Session 5「国際寮の拡充に向けた協働体制づくり―その可能性とチャレンジ―」


阿部仁(一橋大学 国際教育交流センター長 准教授)
植松希世子(横浜国立大学 国際推進機構 特任助教)



Session 5 “Implementation of integrated residence halls in Japan: Its potentials and challenges”
Jin ABE (Associate Professor and Director, Center of Global Education and Exchange, Hitotsubashi University) /
Kiyoko UEMATSU (Specially Appointed Assistant Professor, International Strategy Organization, Yokohama National University)

Facilitator’s Impressions

With the globalization of Japanese higher education in full swing, the need to house an ever diversifying and increasing international student population is not only imminent for the universities but also a key strategic component of enhancing global educational experiences for all students on campus.

In Japan, the implementation of internationally-integrated residence halls is still in its infancy. Units dedicated to housing operations hardly exist, and when they do, they are understaffed. With this as a background, 25 administrative staff and faculty members who are involved/interested in the operation of integrated residence halls participated in this 90-minute session.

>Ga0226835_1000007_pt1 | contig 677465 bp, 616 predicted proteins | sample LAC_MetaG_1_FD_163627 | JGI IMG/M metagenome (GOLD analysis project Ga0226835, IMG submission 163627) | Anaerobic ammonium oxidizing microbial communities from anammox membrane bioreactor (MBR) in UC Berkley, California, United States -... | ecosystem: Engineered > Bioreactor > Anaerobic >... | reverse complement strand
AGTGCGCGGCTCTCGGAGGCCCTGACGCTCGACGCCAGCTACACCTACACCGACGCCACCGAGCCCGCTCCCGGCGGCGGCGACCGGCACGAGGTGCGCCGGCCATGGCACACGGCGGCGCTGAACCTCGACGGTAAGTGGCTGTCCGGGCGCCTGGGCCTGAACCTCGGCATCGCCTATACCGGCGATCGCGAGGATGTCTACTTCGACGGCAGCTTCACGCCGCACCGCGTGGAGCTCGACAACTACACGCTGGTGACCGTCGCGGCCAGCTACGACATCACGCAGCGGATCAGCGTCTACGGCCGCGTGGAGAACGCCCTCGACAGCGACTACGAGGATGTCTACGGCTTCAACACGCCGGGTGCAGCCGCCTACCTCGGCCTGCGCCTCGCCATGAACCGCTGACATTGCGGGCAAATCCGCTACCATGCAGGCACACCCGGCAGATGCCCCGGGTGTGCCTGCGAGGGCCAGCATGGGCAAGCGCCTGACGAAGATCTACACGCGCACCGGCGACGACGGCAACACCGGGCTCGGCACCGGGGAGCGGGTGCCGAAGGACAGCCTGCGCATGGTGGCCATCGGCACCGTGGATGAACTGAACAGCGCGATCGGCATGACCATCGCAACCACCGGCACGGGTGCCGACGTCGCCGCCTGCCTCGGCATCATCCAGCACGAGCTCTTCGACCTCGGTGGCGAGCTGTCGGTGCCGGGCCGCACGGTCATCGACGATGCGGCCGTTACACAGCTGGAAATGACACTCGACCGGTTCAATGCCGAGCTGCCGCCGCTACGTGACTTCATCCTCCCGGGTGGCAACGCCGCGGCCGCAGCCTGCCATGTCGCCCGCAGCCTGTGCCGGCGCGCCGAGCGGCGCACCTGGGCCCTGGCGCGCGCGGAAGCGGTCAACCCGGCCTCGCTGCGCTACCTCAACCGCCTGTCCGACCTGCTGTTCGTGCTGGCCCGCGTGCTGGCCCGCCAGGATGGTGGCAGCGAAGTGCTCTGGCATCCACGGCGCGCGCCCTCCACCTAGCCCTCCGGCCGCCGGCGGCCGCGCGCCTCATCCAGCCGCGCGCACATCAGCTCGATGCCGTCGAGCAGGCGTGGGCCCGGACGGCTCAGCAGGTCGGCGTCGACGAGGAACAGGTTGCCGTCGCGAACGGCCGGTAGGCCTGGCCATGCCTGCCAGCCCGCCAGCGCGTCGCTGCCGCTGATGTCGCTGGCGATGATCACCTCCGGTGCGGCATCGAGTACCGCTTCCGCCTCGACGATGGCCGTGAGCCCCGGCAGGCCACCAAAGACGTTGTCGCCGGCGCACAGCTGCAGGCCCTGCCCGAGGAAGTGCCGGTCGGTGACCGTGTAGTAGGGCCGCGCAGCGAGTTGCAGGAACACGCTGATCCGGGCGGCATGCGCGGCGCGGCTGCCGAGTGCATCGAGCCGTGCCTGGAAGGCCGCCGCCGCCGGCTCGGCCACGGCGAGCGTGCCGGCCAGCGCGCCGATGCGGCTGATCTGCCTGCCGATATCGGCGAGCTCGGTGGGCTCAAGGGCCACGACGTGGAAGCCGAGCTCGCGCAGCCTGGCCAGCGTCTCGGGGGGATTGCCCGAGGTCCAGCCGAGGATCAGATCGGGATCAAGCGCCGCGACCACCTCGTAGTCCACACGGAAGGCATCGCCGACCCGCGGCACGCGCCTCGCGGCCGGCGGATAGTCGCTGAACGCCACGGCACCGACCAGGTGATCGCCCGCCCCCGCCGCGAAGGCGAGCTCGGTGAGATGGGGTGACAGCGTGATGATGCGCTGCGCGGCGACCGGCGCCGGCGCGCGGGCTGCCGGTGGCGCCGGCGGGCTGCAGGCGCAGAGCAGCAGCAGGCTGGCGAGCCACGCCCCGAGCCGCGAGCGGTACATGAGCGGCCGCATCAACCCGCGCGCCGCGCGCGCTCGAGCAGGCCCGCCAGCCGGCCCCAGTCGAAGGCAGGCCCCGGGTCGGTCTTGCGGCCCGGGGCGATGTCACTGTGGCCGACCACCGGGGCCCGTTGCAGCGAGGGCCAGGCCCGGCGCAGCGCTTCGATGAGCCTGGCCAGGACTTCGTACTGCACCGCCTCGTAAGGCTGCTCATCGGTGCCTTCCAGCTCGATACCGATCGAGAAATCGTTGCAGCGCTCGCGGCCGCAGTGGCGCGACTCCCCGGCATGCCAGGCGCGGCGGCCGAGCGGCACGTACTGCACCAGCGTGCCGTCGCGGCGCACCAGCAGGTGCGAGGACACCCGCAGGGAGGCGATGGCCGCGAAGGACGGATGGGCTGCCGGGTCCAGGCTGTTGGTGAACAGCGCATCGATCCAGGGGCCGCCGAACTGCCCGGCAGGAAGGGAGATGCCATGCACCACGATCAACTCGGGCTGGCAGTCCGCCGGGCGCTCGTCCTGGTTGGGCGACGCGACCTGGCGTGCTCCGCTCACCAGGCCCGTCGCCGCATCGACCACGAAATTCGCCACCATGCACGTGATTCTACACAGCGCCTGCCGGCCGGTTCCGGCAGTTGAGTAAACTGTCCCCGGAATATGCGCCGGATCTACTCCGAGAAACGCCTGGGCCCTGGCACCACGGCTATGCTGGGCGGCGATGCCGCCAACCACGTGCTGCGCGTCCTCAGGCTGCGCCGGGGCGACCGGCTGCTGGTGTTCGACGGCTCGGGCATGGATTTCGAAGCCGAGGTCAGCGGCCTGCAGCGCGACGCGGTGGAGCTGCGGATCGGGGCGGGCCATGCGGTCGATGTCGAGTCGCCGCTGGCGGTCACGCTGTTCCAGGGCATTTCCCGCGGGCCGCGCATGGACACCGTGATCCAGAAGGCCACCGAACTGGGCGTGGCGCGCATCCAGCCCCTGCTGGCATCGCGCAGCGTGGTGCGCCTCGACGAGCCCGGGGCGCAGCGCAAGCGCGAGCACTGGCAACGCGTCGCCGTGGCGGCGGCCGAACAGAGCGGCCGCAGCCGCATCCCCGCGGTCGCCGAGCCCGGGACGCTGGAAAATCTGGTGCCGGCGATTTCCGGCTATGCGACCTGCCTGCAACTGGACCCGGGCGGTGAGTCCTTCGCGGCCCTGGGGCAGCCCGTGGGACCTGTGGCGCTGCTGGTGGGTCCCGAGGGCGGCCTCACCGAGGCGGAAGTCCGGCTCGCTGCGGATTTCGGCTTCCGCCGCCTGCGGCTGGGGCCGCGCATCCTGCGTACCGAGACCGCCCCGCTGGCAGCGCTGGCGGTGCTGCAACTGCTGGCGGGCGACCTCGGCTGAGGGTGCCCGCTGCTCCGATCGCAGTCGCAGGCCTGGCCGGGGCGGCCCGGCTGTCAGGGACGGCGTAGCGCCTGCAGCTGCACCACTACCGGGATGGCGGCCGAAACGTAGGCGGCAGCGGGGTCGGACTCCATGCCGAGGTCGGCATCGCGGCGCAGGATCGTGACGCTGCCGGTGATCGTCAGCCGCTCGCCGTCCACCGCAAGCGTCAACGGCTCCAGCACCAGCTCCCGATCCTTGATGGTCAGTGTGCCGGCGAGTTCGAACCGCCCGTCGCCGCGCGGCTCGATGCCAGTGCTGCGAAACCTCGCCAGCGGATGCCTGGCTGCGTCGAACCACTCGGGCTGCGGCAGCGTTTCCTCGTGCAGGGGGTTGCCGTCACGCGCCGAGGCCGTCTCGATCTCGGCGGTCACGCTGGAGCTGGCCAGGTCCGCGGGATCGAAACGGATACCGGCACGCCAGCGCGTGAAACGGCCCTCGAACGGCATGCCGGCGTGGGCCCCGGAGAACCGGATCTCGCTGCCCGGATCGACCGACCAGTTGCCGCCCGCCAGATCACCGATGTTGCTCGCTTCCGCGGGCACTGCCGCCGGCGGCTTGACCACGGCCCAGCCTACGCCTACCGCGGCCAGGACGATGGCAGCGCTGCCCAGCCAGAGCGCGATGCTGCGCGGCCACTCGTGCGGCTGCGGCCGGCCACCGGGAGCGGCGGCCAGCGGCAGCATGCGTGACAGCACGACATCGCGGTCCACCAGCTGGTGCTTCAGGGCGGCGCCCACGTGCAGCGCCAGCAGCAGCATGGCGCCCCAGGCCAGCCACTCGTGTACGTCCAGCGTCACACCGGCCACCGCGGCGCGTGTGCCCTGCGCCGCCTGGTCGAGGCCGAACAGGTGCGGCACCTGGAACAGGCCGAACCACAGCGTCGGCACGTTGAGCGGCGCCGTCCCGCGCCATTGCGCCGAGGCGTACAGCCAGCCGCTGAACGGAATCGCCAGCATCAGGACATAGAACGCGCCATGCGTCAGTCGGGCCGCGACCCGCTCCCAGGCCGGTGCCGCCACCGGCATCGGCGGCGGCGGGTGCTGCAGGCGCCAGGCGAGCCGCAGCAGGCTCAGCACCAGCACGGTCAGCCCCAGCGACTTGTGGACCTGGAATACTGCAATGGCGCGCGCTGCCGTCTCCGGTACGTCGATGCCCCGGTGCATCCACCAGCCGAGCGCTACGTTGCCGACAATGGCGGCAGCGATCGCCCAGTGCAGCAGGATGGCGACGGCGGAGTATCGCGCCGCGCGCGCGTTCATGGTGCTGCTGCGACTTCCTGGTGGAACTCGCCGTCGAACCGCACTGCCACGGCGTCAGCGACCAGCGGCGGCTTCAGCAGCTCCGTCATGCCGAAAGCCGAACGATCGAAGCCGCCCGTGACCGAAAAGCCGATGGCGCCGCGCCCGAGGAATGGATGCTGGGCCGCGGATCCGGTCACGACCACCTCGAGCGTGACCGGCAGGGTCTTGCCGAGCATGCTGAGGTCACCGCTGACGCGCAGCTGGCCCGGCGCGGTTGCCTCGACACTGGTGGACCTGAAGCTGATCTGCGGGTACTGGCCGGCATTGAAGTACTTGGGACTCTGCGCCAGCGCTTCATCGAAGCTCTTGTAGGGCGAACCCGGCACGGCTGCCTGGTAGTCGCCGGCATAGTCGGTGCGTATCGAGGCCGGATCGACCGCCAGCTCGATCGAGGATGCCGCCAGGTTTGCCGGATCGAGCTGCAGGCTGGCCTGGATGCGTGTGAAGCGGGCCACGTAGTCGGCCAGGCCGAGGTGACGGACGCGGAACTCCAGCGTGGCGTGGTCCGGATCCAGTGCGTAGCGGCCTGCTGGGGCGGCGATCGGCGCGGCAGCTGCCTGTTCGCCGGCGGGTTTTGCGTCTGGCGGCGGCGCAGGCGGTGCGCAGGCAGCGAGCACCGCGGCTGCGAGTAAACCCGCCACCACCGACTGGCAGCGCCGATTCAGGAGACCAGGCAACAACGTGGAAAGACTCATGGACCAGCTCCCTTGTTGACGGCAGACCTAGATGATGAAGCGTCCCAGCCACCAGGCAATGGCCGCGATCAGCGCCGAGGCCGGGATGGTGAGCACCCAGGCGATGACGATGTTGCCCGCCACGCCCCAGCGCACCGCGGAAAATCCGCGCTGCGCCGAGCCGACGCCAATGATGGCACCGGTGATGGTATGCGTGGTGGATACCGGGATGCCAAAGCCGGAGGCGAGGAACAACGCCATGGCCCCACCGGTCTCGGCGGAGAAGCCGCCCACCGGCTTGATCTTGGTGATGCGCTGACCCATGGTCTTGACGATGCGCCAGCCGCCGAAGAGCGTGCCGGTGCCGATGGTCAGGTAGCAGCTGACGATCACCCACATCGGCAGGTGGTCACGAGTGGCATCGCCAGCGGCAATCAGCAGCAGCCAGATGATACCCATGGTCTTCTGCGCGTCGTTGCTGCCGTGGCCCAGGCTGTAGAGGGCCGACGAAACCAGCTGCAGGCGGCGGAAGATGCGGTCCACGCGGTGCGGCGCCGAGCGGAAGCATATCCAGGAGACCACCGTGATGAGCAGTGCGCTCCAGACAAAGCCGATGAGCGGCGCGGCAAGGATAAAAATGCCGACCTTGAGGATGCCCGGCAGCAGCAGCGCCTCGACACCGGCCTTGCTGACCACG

Since all universities have different structures, resources, needs and environments, no two international residence halls will be operating in the same manner. Thus, rather than focusing on the operational details of developing integrated residence halls, the main learning objective of this session was to recognize the importance of clarifying value, purpose, and vision, from which each institution shall determine how and what needs to be implemented.

In the first half of the session, the presenters used a case study of Hitotsubashi University’s residence halls to demonstrate their vision of “cultivating student-driven engagement.” Out of this vision came the current operational structure in which a student staff member manages an annual budget of over 15 million yen to facilitate interactions within the international residence halls.

Realizing that the visions are at the basis of developing the operational design, the participants engaged in a group exercise to craft a vision statement to clarify the purpose of having international residence halls from the perspectives of 1) student housing staff members, 2) the housing administrative unit, and 3) faculty members in charge of residence halls.

As workshop participants return to their respective campuses, we trust that their vision will lead them to the right path in developing integrated residence halls that will enhance student engagement and education.